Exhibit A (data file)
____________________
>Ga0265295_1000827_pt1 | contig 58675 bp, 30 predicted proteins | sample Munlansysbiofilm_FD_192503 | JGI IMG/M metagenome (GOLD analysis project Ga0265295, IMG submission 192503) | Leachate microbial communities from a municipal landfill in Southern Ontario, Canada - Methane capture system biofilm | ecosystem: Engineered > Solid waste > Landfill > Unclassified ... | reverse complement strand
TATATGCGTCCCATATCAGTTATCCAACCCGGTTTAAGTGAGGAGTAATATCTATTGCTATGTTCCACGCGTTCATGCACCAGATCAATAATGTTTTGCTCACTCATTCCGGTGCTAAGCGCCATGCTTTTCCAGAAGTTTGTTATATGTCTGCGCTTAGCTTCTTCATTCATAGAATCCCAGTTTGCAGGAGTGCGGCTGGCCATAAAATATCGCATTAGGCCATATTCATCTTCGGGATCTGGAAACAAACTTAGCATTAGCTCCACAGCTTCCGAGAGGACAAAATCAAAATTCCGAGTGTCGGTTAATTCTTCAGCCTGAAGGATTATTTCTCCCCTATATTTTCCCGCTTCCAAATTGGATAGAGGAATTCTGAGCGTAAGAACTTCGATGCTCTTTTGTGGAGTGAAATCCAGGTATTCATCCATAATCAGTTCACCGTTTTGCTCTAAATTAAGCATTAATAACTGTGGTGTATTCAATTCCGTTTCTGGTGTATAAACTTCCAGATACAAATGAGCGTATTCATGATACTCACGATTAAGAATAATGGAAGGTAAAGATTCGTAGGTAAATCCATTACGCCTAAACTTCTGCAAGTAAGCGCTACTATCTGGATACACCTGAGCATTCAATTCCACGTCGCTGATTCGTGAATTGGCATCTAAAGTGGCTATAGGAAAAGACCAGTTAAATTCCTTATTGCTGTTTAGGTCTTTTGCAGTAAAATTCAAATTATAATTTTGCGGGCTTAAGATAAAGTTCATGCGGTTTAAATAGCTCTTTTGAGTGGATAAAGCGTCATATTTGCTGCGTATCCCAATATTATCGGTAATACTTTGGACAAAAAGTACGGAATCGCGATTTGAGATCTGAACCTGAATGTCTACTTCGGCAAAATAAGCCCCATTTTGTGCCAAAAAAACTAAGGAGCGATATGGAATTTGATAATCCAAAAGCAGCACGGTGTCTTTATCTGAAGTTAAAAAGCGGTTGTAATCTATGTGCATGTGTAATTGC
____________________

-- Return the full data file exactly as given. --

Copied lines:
>Ga0265295_1000827_pt1 | contig 58675 bp, 30 predicted proteins | sample Munlansysbiofilm_FD_192503 | JGI IMG/M metagenome (GOLD analysis project Ga0265295, IMG submission 192503) | Leachate microbial communities from a municipal landfill in Southern Ontario, Canada - Methane capture system biofilm | ecosystem: Engineered > Solid waste > Landfill > Unclassified ... | reverse complement strand
TATATGCGTCCCATATCAGTTATCCAACCCGGTTTAAGTGAGGAGTAATATCTATTGCTATGTTCCACGCGTTCATGCACCAGATCAATAATGTTTTGCTCACTCATTCCGGTGCTAAGCGCCATGCTTTTCCAGAAGTTTGTTATATGTCTGCGCTTAGCTTCTTCATTCATAGAATCCCAGTTTGCAGGAGTGCGGCTGGCCATAAAATATCGCATTAGGCCATATTCATCTTCGGGATCTGGAAACAAACTTAGCATTAGCTCCACAGCTTCCGAGAGGACAAAATCAAAATTCCGAGTGTCGGTTAATTCTTCAGCCTGAAGGATTATTTCTCCCCTATATTTTCCCGCTTCCAAATTGGATAGAGGAATTCTGAGCGTAAGAACTTCGATGCTCTTTTGTGGAGTGAAATCCAGGTATTCATCCATAATCAGTTCACCGTTTTGCTCTAAATTAAGCATTAATAACTGTGGTGTATTCAATTCCGTTTCTGGTGTATAAACTTCCAGATACAAATGAGCGTATTCATGATACTCACGATTAAGAATAATGGAAGGTAAAGATTCGTAGGTAAATCCATTACGCCTAAACTTCTGCAAGTAAGCGCTACTATCTGGATACACCTGAGCATTCAATTCCACGTCGCTGATTCGTGAATTGGCATCTAAAGTGGCTATAGGAAAAGACCAGTTAAATTCCTTATTGCTGTTTAGGTCTTTTGCAGTAAAATTCAAATTATAATTTTGCGGGCTTAAGATAAAGTTCATGCGGTTTAAATAGCTCTTTTGAGTGGATAAAGCGTCATATTTGCTGCGTATCCCAATATTATCGGTAATACTTTGGACAAAAAGTACGGAATCGCGATTTGAGATCTGAACCTGAATGTCTACTTCGGCAAAATAAGCCCCATTTTGTGCCAAAAAAACTAAGGAGCGATATGGAATTTGATAATCCAAAAGCAGCACGGTGTCTTTATCTGAAGTTAAAAAGCGGTTGTAATCTATGTGCATGTGTAATTGC